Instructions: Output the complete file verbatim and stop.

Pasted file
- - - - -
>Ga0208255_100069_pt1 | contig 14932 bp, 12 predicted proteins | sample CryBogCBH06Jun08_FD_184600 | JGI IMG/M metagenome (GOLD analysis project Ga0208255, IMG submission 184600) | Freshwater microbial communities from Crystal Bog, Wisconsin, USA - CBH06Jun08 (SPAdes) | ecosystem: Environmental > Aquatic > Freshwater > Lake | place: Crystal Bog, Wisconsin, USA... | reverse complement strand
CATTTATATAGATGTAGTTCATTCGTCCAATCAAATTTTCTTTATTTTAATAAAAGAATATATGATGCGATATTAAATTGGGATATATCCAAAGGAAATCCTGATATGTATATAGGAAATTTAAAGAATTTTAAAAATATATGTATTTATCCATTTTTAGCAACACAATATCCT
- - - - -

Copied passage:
>Ga0208255_100069_pt1 | contig 14932 bp, 12 predicted proteins | sample CryBogCBH06Jun08_FD_184600 | JGI IMG/M metagenome (GOLD analysis project Ga0208255, IMG submission 184600) | Freshwater microbial communities from Crystal Bog, Wisconsin, USA - CBH06Jun08 (SPAdes) | ecosystem: Environmental > Aquatic > Freshwater > Lake | place: Crystal Bog, Wisconsin, USA... | reverse complement strand
CATTTATATAGATGTAGTTCATTCGTCCAATCAAATTTTCTTTATTTTAATAAAAGAATATATGATGCGATATTAAATTGGGATATATCCAAAGGAAATCCTGATATGTATATAGGAAATTTAAAGAATTTTAAAAATATATGTATTTATCCATTTTTAGCAACACAATATCCT